“Sudaca” means “South American” but isn’t usually directed in a nice way. It’s usually aimed at South American immigrants; it doesn’t take a great deal of imagination to see how offensive it can be. It’s more difficult to imagine Evra actually saying, in English, “you South American,” as part of his order to Suarez not to touch him.
Winter’s article also referred to another alleged comment from Evra, one he made to Marriner after being booked for a foul on Dirk Kuyt. He wrote: “Evra responded to Marriner’s caution by allegedly claiming: ‘You’re only booking me because I’m black.’”
If this is true it calls into question the FA’s approach to the case from the outset. If it is true, why wasn’t Evra charged for it?
As with the stuff in the papers about what Suarez said, we don’t actually know how true it is, whether something has been missed out, whether the context is being overlooked or whether it’s coming from sources with more interest in one side of this case than the other.
We know that the story has been milked by some with more interest in petty point-scoring than in seeing racism stamped out. We’ve seen people pretending to care about racism at the same time as laughing dismissively at any suggestion that cultural differences of the accused might have some relevance, failing to see the problem in that particular approach. We’ve seen broadsheet writers gleefully take one of Fergie’s pitchforks and write in a way that suggested an overturned red card (for what was still a foul) and a handball on the goal line added weight to those accusations of racism. We’ve even seen comments from a compatriot of the man in the firing line taken as though it was the man himself who’d said them – after all, they’re from the same country.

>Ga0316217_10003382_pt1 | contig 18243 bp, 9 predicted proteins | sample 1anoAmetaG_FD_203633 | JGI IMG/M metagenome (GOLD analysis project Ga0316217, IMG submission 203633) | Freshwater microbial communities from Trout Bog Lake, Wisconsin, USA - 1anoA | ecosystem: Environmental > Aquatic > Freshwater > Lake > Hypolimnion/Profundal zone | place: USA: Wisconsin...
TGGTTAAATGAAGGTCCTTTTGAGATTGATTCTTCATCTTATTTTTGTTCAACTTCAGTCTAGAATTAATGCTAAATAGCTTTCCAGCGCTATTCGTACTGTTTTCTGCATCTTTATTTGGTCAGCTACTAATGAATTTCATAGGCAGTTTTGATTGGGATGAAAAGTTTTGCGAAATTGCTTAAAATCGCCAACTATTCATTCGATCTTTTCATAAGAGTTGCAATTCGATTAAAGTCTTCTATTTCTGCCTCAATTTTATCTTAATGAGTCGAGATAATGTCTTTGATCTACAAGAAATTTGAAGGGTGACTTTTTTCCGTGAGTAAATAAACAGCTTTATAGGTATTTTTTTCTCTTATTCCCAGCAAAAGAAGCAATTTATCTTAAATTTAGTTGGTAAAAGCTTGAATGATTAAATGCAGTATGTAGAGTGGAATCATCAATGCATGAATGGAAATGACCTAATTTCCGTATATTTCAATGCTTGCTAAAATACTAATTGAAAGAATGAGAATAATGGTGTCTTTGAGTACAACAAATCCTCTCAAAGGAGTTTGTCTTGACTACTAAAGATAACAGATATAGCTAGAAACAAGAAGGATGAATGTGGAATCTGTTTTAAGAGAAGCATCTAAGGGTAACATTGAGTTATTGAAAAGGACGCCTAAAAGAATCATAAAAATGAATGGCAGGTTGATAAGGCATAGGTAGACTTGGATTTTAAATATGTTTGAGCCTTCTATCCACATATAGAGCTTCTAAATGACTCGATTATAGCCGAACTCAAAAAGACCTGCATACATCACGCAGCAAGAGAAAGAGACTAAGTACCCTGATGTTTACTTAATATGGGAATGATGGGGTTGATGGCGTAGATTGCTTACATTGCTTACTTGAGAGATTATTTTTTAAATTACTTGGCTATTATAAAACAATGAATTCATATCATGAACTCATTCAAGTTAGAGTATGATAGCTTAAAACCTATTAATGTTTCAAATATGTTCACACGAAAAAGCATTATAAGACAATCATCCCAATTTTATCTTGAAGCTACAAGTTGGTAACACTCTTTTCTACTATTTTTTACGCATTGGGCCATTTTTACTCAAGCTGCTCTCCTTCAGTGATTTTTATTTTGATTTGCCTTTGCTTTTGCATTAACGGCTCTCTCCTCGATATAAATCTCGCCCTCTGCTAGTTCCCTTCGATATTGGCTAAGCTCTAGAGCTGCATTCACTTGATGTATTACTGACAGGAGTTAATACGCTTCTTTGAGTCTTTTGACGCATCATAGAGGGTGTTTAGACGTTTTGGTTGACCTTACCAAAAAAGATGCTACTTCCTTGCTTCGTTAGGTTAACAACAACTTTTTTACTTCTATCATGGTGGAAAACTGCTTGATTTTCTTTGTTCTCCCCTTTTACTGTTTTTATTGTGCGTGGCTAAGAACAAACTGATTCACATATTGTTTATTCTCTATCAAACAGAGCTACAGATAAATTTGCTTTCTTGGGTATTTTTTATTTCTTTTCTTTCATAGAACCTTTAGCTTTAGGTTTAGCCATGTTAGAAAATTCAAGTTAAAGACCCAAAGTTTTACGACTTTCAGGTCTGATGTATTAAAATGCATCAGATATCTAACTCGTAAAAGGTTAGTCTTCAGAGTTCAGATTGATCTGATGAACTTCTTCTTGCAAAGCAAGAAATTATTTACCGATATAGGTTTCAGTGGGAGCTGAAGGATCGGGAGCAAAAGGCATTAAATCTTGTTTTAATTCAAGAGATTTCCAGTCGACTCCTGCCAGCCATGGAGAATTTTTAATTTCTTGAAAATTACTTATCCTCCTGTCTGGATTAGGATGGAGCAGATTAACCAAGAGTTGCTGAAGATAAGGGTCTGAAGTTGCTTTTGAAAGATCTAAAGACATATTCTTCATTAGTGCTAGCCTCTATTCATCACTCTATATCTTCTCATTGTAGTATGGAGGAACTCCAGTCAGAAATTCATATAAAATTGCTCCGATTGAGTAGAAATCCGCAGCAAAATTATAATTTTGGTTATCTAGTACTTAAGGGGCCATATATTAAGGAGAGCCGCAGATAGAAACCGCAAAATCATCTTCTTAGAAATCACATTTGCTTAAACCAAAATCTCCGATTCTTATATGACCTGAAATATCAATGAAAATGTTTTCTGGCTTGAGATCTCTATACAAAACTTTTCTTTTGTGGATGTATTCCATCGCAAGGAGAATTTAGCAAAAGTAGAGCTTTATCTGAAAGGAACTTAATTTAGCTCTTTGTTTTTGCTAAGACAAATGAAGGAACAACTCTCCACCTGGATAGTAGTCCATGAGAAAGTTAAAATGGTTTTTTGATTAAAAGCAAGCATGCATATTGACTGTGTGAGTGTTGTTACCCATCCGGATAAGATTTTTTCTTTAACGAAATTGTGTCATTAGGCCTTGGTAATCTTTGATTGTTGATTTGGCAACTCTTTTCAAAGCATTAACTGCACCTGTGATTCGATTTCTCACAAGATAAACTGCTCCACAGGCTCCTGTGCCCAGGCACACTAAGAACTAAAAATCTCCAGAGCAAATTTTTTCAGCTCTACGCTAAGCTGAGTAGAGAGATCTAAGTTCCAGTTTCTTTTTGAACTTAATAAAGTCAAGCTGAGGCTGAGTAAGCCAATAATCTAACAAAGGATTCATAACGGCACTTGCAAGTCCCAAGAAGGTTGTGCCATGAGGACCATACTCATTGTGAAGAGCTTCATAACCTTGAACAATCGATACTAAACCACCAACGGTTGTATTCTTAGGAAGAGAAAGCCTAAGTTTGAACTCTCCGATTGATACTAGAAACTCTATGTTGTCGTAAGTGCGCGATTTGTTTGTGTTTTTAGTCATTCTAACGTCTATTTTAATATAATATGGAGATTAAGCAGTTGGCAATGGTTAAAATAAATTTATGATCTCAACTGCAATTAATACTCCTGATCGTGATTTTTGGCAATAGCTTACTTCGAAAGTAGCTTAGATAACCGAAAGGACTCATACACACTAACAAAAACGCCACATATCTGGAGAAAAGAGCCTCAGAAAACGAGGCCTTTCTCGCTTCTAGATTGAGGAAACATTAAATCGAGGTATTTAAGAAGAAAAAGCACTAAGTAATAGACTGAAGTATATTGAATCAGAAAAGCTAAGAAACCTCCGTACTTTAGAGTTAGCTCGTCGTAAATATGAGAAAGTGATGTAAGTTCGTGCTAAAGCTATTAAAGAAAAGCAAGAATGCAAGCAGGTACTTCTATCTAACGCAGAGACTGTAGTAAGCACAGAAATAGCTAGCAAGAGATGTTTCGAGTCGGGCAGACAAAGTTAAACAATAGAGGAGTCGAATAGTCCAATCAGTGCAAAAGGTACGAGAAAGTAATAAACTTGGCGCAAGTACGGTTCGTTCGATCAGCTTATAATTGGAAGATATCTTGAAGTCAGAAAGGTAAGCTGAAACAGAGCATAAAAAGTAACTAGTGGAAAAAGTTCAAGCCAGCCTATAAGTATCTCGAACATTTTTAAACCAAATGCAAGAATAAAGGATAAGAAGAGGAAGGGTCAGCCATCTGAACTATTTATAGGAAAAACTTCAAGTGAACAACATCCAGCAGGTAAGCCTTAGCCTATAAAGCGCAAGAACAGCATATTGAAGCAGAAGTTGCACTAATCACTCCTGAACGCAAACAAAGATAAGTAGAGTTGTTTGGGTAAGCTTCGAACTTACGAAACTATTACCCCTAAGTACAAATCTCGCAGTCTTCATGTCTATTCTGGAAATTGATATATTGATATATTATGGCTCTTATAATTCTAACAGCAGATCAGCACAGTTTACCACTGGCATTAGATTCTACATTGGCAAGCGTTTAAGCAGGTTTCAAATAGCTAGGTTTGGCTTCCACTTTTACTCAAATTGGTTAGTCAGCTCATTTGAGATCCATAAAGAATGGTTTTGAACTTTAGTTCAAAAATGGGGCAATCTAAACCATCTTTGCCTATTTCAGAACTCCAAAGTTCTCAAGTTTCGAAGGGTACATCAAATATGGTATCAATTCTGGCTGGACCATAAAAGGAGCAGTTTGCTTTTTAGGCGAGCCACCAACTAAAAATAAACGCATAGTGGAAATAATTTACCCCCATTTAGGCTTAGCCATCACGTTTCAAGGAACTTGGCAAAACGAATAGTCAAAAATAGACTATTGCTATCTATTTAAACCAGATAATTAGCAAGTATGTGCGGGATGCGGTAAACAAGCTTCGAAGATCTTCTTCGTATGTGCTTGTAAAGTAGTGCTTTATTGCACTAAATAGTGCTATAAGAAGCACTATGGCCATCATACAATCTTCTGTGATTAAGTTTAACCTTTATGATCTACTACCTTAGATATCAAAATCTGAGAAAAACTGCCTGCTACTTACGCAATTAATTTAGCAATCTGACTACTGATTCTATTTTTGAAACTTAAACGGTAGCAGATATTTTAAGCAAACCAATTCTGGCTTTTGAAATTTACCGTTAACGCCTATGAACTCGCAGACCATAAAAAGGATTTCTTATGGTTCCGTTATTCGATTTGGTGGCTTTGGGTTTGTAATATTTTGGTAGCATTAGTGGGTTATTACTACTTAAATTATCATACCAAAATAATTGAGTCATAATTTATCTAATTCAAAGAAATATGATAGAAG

Meanwhile, in a hotel somewhere off the M6, the panel have seen all the evidence and spoken to any relevant witnesses. They’ve had the chance to ask questions and the chance to check facts. Now they’ve got a decision make and they must get that decision right. They’re better equipped than anyone else to do that.
When they’ve made it, will football be any better off for it? Will the outcome of the case lead to an end to discrimination of any kind in the game?
That, as with the outcome of this case, remains to be seen.